Ayres, Brazile dissect major issues from opposite sides

GOP pollster and strategist Whit Ayres and Democratic strategist Donna Brazile joined Jim Lehrer for the morning lecture program Tuesday in the Amphitheater. Photo by Michelle Kanaar.

Laurence Léveillé | Staff Writer

The 2012 election between President Barack Obama and Mitt Romney has often been compared to the 2004 election.

The line between Americans’ dissatisfaction with United States politics and the trust the public has in Obama compared to Romney leads to a close race.

“There are people who will never like President Obama, there are people who will never like Gov. Mitt Romney,” said Donna Brazile, a Democratic strategist and founder and managing director of Brazile & Associates, during Tuesday’s morning lecture.

Brazile and Whit Ayres, a Republican strategist, had a conversation with retired “PBS NewsHour” anchor Jim Lehrer as part of Week Two’s programming on the theme “The Lehrer Report: What Informed Voters Need to Know.” Ayres and Brazile discussed why they believe each candidate should win the election and the recent Supreme Court health care decision’s role in the 2012 elections.

Ayres, who is also president of Ayres, McHenry & Associates, was the first to explain why he believes Americans should vote for Romney as president.

“You should vote for Mitt Romney because four more years of what we’ve had would be a disaster,” he said.

Compared to 2008 and based on what voters are saying, Ayres said, a substantial majority of Americans think the economy is worse, the federal government’s fiscal standing is weaker, the government’s ability to solve problems is worse, and that the U.S.’s standing in the world is worse.

Re-election campaigns become a referendum of the incumbent. Looking at the president’s record and the increased partisanship, Ayres said he does not believe Obama deserves to be re-elected.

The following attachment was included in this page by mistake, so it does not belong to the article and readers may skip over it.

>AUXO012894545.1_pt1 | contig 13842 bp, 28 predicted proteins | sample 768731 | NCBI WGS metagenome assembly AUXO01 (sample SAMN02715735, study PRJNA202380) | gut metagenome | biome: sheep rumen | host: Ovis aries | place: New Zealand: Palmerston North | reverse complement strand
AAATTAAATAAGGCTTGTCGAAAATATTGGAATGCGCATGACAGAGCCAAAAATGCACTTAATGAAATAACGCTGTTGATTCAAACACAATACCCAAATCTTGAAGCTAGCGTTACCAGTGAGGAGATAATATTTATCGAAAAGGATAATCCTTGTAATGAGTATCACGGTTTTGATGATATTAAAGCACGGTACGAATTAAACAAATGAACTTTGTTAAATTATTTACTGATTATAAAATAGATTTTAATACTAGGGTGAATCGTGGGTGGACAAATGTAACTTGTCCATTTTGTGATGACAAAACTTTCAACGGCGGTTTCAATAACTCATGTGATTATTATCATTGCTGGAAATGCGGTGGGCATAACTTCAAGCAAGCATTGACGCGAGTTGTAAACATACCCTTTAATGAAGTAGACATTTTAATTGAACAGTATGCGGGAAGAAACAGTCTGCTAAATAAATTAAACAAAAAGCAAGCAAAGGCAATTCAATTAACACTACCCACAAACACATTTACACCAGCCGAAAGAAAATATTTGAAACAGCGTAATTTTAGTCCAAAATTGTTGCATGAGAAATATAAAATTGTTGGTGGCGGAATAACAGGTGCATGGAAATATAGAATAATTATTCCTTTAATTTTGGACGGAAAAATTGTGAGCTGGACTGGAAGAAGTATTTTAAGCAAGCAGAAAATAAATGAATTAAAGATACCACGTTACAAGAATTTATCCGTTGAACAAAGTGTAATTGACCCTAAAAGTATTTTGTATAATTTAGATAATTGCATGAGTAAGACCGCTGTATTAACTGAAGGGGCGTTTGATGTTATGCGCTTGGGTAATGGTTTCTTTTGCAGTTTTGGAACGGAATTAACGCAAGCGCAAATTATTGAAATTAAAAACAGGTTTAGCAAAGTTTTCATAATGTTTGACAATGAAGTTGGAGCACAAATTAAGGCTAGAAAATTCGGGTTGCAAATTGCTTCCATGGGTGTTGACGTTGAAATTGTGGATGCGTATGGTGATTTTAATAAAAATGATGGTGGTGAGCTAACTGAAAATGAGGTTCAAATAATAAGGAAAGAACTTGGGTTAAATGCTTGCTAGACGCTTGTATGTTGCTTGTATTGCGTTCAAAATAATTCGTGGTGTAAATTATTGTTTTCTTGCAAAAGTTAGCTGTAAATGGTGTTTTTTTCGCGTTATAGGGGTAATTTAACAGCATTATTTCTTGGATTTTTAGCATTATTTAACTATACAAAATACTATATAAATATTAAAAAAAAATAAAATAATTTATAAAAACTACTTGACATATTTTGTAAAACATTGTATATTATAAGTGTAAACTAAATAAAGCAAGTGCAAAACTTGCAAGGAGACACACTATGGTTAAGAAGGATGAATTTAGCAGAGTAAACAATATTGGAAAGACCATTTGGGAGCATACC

“It will be close, but I think most Americans will agree it’s time for something different,” Ayres said, “and that something different is going to be Mitt Romney.”

Brazile agreed that an incumbent’s re-election is a referendum.

“However, unless the president is wholly unpopular, the other candidate must be an acceptable choice,” she said.

The U.S. will re-elect Obama so he can finish the job he started, Brazile said. She said he would bring the economy to fiscal health, improve American lives, strengthen national defense and keep the country safe and secure.

Though she agrees the public is dissatisfied with the politics of the country, division and partisanship, she said Obama still possesses the traits of a leader.

“I think that he will win the re-election,” Brazile said, “and he will continue to tackle some of the most pressing problems we have in this country.”

Ayres responded to Brazile by telling the audience to remember three numbers: 77, 47 and 8.2.

The first number, 77, is the percentage of people who told Gallup Organization last week they are dissatisfied with the direction of the country.

“It’s a truism in my business you can’t get re-elected if a majority of the country is dissatisfied,” he said.

The second number, 47, is the percentage of Obama’s May job approval average, according to Gallup. Usually, presidents who are re-elected have a job approval average of almost always 50 percent or higher, Ayres said. Obama is hovering just below that percentage.

And the number 8.2 represents the most recent unemployment rate. Previously, the highest unemployment rate during a re-election campaign was in 1984 during Ronald Reagan’s re-election. At the time, it was at 7.4 percent, Ayres said.

If those three numbers remain as they are by Election Day, it will be difficult for Obama to win the re-election, Ayres said.

Brazile agreed that the numbers Ayres shared with the audience were legitimate, but she also said Romney should be seven or eight points ahead of Obama based on those numbers.

“But we’re not dealing with a national election, ladies and gentlemen,” she said. “We’re dealing with an election that will be fought in about eight to 10 states.”

In those states, she said, Obama is in a strong position. The election will come down to a handful of states that make a difference in the Electoral College, she said.

The 2012 election is also expected to be similar to the 2004 election between President George W. Bush and Sen. John Kerry.

“It’s going to be close,” Brazile said. “It’s going to be uncomfortable for a lot of people who don’t like to stay up and watch CNN until 3 in the morning.”